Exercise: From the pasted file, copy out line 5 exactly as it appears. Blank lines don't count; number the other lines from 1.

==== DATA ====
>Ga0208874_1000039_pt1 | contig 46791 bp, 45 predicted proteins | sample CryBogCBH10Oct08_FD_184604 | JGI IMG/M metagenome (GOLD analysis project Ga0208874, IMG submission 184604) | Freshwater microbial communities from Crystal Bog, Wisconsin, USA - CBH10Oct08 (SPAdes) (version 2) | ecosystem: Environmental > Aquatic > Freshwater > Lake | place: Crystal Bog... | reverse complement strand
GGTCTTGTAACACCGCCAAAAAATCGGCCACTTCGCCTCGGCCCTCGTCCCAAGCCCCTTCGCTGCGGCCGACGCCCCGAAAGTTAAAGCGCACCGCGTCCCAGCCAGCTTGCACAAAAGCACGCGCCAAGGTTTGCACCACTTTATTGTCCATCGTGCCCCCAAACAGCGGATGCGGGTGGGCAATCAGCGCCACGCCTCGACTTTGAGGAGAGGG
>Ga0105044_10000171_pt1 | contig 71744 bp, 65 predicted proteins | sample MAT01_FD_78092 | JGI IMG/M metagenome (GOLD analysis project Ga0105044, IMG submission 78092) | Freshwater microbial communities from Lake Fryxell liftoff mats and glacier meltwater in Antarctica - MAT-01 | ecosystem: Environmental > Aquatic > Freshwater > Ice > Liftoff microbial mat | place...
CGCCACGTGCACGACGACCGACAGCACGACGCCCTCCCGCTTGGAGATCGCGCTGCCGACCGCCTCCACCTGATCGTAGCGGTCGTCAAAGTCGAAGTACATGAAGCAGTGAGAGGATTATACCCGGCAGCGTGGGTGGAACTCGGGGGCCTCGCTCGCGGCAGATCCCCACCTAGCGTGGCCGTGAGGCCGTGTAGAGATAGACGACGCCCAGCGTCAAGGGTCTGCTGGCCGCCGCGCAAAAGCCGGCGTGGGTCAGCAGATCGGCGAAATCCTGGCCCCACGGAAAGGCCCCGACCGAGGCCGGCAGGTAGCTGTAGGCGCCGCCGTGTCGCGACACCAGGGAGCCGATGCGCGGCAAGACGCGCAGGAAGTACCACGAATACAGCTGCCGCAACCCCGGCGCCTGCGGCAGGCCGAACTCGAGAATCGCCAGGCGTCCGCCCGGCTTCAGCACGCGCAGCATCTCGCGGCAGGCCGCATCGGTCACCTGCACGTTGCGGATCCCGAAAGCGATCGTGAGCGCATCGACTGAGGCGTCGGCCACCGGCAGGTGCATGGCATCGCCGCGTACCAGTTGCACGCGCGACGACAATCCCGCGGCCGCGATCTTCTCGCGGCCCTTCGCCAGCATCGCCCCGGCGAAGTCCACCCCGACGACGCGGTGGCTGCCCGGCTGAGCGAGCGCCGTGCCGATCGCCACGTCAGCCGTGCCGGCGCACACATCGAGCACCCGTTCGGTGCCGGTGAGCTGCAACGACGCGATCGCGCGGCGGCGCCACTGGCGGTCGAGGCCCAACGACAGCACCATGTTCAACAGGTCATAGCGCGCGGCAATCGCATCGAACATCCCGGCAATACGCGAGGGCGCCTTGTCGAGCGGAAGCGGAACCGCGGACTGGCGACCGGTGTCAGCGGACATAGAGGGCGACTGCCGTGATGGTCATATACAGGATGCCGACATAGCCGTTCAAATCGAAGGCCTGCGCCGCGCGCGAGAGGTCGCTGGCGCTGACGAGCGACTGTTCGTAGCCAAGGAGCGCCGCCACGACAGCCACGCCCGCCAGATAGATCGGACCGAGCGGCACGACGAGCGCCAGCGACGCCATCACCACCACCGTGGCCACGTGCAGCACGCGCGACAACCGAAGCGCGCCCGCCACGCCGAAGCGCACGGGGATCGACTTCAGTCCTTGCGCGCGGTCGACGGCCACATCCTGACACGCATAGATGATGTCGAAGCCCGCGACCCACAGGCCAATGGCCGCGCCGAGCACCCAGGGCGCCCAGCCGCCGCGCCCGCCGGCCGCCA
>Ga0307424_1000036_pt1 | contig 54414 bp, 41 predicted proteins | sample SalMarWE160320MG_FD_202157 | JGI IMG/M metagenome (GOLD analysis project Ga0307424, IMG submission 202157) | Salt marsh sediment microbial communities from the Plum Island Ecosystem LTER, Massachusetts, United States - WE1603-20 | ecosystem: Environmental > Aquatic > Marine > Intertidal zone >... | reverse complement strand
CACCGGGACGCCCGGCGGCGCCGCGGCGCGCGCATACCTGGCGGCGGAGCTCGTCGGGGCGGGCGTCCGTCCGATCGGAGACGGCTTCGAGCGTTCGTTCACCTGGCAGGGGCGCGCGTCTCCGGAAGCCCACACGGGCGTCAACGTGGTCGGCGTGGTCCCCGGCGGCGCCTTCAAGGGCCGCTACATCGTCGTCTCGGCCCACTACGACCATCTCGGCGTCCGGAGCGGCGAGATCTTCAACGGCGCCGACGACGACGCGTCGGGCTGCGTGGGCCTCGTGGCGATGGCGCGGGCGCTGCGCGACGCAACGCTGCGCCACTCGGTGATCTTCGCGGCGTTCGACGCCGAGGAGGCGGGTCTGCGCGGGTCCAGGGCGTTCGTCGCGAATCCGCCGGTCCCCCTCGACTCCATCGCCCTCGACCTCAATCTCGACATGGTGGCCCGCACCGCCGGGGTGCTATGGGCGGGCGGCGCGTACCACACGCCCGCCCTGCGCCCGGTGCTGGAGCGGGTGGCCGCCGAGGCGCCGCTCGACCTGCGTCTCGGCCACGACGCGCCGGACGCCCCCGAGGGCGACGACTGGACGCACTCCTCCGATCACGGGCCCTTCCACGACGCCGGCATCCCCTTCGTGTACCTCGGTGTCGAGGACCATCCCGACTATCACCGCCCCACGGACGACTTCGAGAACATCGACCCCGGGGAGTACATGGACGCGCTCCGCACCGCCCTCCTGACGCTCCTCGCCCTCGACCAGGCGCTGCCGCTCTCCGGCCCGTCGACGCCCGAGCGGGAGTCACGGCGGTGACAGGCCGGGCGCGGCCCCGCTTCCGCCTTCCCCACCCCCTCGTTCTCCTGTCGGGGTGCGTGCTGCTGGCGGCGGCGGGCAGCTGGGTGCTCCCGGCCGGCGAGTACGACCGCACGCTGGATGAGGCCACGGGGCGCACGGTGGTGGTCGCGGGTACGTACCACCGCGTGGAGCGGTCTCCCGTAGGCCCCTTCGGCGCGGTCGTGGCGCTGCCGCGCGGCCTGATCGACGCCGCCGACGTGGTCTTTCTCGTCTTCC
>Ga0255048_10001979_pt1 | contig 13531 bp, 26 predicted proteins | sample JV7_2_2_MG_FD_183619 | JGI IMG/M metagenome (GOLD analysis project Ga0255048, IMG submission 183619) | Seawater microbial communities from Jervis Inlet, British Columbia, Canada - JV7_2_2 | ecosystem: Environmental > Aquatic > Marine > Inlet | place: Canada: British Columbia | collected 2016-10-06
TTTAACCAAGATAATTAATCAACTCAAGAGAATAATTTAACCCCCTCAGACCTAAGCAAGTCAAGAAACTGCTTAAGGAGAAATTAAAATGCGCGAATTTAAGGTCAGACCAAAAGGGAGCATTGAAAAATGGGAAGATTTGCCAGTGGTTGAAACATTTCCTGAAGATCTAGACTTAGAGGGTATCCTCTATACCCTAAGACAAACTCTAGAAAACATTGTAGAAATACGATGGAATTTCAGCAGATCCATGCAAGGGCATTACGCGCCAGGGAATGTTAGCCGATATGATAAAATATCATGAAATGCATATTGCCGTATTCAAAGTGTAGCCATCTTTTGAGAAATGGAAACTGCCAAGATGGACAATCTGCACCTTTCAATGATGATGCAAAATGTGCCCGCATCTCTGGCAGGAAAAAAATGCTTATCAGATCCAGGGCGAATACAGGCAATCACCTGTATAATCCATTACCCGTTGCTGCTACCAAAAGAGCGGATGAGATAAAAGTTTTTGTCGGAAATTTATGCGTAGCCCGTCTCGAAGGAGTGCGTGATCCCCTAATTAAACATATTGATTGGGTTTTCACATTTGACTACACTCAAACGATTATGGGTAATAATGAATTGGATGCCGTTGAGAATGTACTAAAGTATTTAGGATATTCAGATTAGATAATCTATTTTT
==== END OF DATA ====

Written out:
>Ga0307424_1000036_pt1 | contig 54414 bp, 41 predicted proteins | sample SalMarWE160320MG_FD_202157 | JGI IMG/M metagenome (GOLD analysis project Ga0307424, IMG submission 202157) | Salt marsh sediment microbial communities from the Plum Island Ecosystem LTER, Massachusetts, United States - WE1603-20 | ecosystem: Environmental > Aquatic > Marine > Intertidal zone >... | reverse complement strand